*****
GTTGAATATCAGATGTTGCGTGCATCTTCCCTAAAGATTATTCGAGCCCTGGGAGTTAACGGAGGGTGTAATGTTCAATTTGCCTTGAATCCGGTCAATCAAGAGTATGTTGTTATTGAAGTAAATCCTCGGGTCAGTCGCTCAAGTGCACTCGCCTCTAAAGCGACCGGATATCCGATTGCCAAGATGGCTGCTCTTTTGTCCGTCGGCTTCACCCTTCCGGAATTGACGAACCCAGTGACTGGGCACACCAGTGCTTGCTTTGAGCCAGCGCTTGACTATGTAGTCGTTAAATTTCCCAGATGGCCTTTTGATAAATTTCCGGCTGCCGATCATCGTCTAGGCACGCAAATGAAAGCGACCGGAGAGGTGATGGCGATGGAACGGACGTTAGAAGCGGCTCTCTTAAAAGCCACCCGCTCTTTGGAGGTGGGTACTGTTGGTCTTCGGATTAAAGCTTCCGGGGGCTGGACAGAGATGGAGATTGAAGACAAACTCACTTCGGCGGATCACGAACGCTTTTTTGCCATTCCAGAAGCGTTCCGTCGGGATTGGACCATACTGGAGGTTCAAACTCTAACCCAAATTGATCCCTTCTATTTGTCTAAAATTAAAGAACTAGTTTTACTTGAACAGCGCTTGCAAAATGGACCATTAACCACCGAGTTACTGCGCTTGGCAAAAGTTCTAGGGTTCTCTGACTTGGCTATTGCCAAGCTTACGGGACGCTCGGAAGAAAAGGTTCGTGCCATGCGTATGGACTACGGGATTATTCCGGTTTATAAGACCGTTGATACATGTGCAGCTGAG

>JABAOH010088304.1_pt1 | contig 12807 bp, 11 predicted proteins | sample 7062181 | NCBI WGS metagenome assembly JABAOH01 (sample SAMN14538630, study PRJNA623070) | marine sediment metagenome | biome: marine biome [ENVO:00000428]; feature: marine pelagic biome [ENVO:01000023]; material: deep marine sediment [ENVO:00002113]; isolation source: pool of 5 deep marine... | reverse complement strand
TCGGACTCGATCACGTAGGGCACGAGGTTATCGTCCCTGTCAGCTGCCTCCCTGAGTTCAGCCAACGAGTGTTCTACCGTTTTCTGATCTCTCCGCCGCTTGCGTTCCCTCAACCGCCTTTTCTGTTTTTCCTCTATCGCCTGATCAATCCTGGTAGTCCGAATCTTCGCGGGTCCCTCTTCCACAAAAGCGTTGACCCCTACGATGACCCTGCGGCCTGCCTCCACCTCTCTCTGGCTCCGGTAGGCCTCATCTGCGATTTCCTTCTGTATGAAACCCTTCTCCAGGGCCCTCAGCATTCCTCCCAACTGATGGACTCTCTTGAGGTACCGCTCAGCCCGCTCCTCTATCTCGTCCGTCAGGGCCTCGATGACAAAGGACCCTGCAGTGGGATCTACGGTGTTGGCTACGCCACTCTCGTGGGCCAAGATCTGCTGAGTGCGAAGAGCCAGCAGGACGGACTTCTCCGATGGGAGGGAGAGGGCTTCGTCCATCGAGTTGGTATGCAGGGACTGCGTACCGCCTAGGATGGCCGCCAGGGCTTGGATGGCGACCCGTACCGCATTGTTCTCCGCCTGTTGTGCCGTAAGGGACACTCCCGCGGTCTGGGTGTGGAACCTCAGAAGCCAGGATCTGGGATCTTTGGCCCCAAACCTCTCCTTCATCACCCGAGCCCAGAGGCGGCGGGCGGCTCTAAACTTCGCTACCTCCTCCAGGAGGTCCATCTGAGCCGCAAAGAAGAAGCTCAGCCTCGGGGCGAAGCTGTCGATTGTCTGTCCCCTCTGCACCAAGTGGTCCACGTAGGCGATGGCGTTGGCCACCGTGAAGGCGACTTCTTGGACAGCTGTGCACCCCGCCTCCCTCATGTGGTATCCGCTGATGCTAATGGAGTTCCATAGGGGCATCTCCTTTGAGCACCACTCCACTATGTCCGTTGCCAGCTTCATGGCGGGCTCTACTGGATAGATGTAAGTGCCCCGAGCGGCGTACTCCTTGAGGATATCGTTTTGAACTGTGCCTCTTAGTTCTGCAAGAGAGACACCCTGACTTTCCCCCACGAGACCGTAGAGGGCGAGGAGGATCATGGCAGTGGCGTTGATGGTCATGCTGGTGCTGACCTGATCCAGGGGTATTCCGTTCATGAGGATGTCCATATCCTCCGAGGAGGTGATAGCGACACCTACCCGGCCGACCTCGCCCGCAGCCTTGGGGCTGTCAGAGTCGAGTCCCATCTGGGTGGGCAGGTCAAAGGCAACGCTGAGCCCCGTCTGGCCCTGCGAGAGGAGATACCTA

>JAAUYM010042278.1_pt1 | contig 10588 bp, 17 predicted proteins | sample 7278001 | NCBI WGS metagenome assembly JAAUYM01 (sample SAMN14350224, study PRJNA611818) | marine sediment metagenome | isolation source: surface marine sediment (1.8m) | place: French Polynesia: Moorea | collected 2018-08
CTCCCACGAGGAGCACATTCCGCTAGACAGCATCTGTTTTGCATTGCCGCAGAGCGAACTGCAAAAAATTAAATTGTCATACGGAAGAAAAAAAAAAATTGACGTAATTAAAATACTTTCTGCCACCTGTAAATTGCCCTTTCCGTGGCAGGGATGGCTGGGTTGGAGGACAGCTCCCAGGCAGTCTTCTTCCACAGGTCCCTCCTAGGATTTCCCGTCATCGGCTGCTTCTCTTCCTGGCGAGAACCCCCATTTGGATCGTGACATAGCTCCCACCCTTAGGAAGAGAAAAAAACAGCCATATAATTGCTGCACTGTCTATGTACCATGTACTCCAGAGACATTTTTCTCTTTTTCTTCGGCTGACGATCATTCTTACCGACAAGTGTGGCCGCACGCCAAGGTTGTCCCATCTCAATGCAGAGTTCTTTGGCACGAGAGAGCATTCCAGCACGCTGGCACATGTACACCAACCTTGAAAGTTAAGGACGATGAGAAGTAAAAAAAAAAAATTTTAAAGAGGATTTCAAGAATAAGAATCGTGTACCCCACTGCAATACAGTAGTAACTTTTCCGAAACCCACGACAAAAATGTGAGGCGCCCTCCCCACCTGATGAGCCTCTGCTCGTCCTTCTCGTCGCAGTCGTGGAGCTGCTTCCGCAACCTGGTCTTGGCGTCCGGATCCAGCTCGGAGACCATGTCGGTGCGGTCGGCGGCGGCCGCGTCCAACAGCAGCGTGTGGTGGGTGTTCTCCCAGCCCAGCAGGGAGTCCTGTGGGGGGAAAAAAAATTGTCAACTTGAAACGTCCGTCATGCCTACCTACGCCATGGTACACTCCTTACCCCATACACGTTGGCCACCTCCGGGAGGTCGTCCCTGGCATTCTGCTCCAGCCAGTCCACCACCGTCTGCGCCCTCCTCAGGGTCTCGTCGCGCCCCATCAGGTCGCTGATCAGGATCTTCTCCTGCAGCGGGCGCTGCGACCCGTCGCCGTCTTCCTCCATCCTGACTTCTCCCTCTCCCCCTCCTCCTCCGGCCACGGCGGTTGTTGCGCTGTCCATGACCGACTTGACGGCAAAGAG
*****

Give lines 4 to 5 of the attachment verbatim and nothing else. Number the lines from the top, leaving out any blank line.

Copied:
>JAAUYM010042278.1_pt1 | contig 10588 bp, 17 predicted proteins | sample 7278001 | NCBI WGS metagenome assembly JAAUYM01 (sample SAMN14350224, study PRJNA611818) | marine sediment metagenome | isolation source: surface marine sediment (1.8m) | place: French Polynesia: Moorea | collected 2018-08
CTCCCACGAGGAGCACATTCCGCTAGACAGCATCTGTTTTGCATTGCCGCAGAGCGAACTGCAAAAAATTAAATTGTCATACGGAAGAAAAAAAAAAATTGACGTAATTAAAATACTTTCTGCCACCTGTAAATTGCCCTTTCCGTGGCAGGGATGGCTGGGTTGGAGGACAGCTCCCAGGCAGTCTTCTTCCACAGGTCCCTCCTAGGATTTCCCGTCATCGGCTGCTTCTCTTCCTGGCGAGAACCCCCATTTGGATCGTGACATAGCTCCCACCCTTAGGAAGAGAAAAAAACAGCCATATAATTGCTGCACTGTCTATGTACCATGTACTCCAGAGACATTTTTCTCTTTTTCTTCGGCTGACGATCATTCTTACCGACAAGTGTGGCCGCACGCCAAGGTTGTCCCATCTCAATGCAGAGTTCTTTGGCACGAGAGAGCATTCCAGCACGCTGGCACATGTACACCAACCTTGAAAGTTAAGGACGATGAGAAGTAAAAAAAAAAAATTTTAAAGAGGATTTCAAGAATAAGAATCGTGTACCCCACTGCAATACAGTAGTAACTTTTCCGAAACCCACGACAAAAATGTGAGGCGCCCTCCCCACCTGATGAGCCTCTGCTCGTCCTTCTCGTCGCAGTCGTGGAGCTGCTTCCGCAACCTGGTCTTGGCGTCCGGATCCAGCTCGGAGACCATGTCGGTGCGGTCGGCGGCGGCCGCGTCCAACAGCAGCGTGTGGTGGGTGTTCTCCCAGCCCAGCAGGGAGTCCTGTGGGGGGAAAAAAAATTGTCAACTTGAAACGTCCGTCATGCCTACCTACGCCATGGTACACTCCTTACCCCATACACGTTGGCCACCTCCGGGAGGTCGTCCCTGGCATTCTGCTCCAGCCAGTCCACCACCGTCTGCGCCCTCCTCAGGGTCTCGTCGCGCCCCATCAGGTCGCTGATCAGGATCTTCTCCTGCAGCGGGCGCTGCGACCCGTCGCCGTCTTCCTCCATCCTGACTTCTCCCTCTCCCCCTCCTCCTCCGGCCACGGCGGTTGTTGCGCTGTCCATGACCGACTTGACGGCAAAGAG